Syrian Military and Diplomatic Initiatives

Updated this post to include the text of military options in Syria:

The military option of training and advising must be viewed in the context of a broader strategic vision against al-Assad, and the forces loyal to him. By all accounts as of today al-Assad has regained ground in most of the major strategic arteries which feed Damascus and keeps it continuing indefinitely. If the rebels, whose numbers have been estimated in excess of 80,000 men, are to be trained and advised then they have to have the right equipment. The president has authorized weapons shipments and training for the rebels (in Jordan), and while the CIA no doubt has assets in the north of the country, this alone is not enough.  A no fly-zone which has been promulgated by the likes of Sen. McCain, and Graham are should not be entirely out of the question. In fact if the rebels are to hold onto their gains while steadily progressing to Damascus from Homs then the Idea of a no-fly zone in the upper hinterlands of the country from Aleppo till following the Euphrates heading east in Syrian territory is a good one. This action alone would allow the rebels to hang on to precious supply routes without the risk of being outflanked while continuing southward towards Damascus.

In the event that Homs is recaptured by the rebels I think that we face a juncture in the fighting that will force us to ultimately have to determine what our military objectives are.

The first one seems simple but is rather not, A further push down the western end of the country reclaiming Qusayr and eventually retaking Damascus. I’m assuming the American military establishment in the pentagon have this in mind since they are training forces across the border in neighboring Jordan in the hopes that Al-Assad will let his guard down south of Damascus once he sees that the rebels have retaken Homs and Qusayr. This is simply not going to be the case. I think we should remember al-Assad is a Baathist like Saddam Hussein, and his security forces the Fedayeen are some of the most fearsome in the region. Along with Hizbollah, Iranian Republican Guard Corps (IRGC) troops and guidance from Russian Spetsnaz this is a daunting task indeed.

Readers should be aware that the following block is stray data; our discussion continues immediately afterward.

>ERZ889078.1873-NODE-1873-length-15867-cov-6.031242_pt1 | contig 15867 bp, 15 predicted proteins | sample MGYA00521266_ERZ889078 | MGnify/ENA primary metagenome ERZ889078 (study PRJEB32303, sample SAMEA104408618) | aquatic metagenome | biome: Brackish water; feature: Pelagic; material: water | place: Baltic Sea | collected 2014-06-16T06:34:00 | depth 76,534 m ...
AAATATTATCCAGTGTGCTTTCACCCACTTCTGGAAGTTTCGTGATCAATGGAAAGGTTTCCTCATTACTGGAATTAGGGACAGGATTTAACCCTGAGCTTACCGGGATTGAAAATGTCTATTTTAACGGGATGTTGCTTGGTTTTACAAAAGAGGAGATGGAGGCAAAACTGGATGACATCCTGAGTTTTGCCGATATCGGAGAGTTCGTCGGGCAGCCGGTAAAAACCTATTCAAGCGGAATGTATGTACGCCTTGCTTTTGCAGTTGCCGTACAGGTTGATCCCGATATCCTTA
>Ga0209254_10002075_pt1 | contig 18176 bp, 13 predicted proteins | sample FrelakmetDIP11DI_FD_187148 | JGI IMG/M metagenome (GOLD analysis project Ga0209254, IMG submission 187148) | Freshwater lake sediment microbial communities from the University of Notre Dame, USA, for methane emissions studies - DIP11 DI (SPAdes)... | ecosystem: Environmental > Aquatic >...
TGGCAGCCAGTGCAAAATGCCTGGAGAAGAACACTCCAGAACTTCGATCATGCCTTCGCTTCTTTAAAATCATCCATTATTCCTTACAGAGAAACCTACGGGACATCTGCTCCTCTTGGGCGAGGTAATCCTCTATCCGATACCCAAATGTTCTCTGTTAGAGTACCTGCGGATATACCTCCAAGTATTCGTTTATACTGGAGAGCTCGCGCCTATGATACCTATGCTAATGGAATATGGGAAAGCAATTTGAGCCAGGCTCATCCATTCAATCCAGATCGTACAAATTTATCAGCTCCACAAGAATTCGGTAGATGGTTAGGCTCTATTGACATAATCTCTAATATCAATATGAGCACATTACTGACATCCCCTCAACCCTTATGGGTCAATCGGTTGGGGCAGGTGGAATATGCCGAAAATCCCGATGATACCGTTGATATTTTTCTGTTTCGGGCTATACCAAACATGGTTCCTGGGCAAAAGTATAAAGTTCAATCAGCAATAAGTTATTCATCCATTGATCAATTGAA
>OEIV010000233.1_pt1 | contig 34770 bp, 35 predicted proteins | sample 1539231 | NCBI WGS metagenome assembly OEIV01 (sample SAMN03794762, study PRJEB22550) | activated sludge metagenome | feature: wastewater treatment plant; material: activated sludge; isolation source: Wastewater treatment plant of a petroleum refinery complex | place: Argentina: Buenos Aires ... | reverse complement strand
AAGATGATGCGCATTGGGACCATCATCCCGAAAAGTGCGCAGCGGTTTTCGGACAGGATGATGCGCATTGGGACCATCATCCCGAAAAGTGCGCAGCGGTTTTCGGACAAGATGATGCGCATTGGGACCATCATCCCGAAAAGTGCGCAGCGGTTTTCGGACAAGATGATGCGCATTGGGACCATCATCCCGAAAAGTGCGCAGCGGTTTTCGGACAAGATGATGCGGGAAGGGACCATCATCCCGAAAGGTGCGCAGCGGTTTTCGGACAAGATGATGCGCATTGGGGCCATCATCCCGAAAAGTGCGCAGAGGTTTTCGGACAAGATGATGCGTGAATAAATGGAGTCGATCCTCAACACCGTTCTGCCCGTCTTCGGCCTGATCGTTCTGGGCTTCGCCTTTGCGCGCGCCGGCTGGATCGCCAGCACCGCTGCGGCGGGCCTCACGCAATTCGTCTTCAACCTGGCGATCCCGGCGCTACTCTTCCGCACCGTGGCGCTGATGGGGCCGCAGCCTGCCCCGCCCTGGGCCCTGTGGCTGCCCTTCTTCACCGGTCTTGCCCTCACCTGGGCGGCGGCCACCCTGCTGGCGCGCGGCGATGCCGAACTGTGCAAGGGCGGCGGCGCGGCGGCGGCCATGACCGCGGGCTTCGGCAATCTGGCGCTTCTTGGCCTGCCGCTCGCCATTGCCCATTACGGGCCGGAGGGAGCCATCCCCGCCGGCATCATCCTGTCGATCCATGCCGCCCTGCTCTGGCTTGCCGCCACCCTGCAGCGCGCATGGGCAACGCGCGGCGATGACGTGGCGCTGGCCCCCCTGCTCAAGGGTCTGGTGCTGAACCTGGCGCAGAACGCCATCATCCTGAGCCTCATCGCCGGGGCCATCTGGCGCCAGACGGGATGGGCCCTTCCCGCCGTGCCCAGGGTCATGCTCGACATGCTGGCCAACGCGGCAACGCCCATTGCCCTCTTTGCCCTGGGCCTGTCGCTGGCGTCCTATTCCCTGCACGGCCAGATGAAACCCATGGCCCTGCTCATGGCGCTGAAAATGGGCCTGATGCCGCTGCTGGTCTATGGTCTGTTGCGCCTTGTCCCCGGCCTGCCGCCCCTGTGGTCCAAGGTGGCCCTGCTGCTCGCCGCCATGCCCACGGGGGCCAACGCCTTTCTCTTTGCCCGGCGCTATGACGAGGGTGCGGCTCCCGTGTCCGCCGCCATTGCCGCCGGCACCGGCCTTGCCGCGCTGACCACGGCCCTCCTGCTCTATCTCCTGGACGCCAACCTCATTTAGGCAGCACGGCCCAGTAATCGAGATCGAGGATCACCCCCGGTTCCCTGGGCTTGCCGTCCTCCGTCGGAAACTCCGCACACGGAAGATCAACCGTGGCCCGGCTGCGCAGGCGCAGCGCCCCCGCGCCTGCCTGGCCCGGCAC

The second logical idea is to after capturing Homs and Qusayr is to grind down al-Assad’s forces in a slug match with air support from America or NATO. This is another mistake in reasoning I believe, since al-Assad has many types of anti air deterrents be they soviet era Mig-29’s, MANPADS, SA-7’s, or the much feared shipment of Russian S-300’s. This along with the sheer density of Damascus makes a frontal assault far too costly and not worth the risk. One noteworthy tactic that I believe is just beginning to be used is the spreading out of hit and run style attacks, from sea ports in al-Assad’s hometown, to the far reaches of eastern Syria near the Iraqi border. These types of attacks would make any mad dash noteworthy yet doomed to fail since the rebel forces are not concentrated on one specific target. In my opinion any gains using this tactic will not hold so long as Assad has access to the major arteries that all coalesce at Homs. And as Frederick Hohenstaufen once said: “He who defends everything, defends nothing.”

The third, and final which is my own personal best idea, is to retake Homs and Qusayr and deprive Damascus of any routes to receive additional supplies. By looking at the map it becomes clear why Assad went on the offensive to prevent the rebels from keeping Qusayr and Homs. There are routes which run directly from Beirut to Qusayr which allowed for Syrian allies to transport goods directly to the front in Homs expeditiously. And also by recapturing Homs he (Assad) was able to have one congruous state that was aligned with the rest of his territories to the only ports Syria has in the North West of the country. For military reasons the fight should be taken to Assad in Homs as soon as possible. This will allow for the rebels to cut off these vital ports from Assad and the rebels can then use them as their own. And by capturing Qusayr you force Assad to take a very dangerous path from Beirut almost straight to Damascus, something he’d rather not do. By then circumvallating Damascus and not letting anything come in or go out of Damascus the rebels would then be able to negotiate with Assad surrender or a Syrian Rebel Putsch as it is so called.

This post contains a power point entitled “Syria: Military Choices, Diplomatic Decisions, and Strategic Imperatives “. This is a retrospective of what I believe to be the U.S. governments choices in Syria as well as a third option (with map) which is my own personal decision planning idea. Syria Military and Diplomatic Options Web Version

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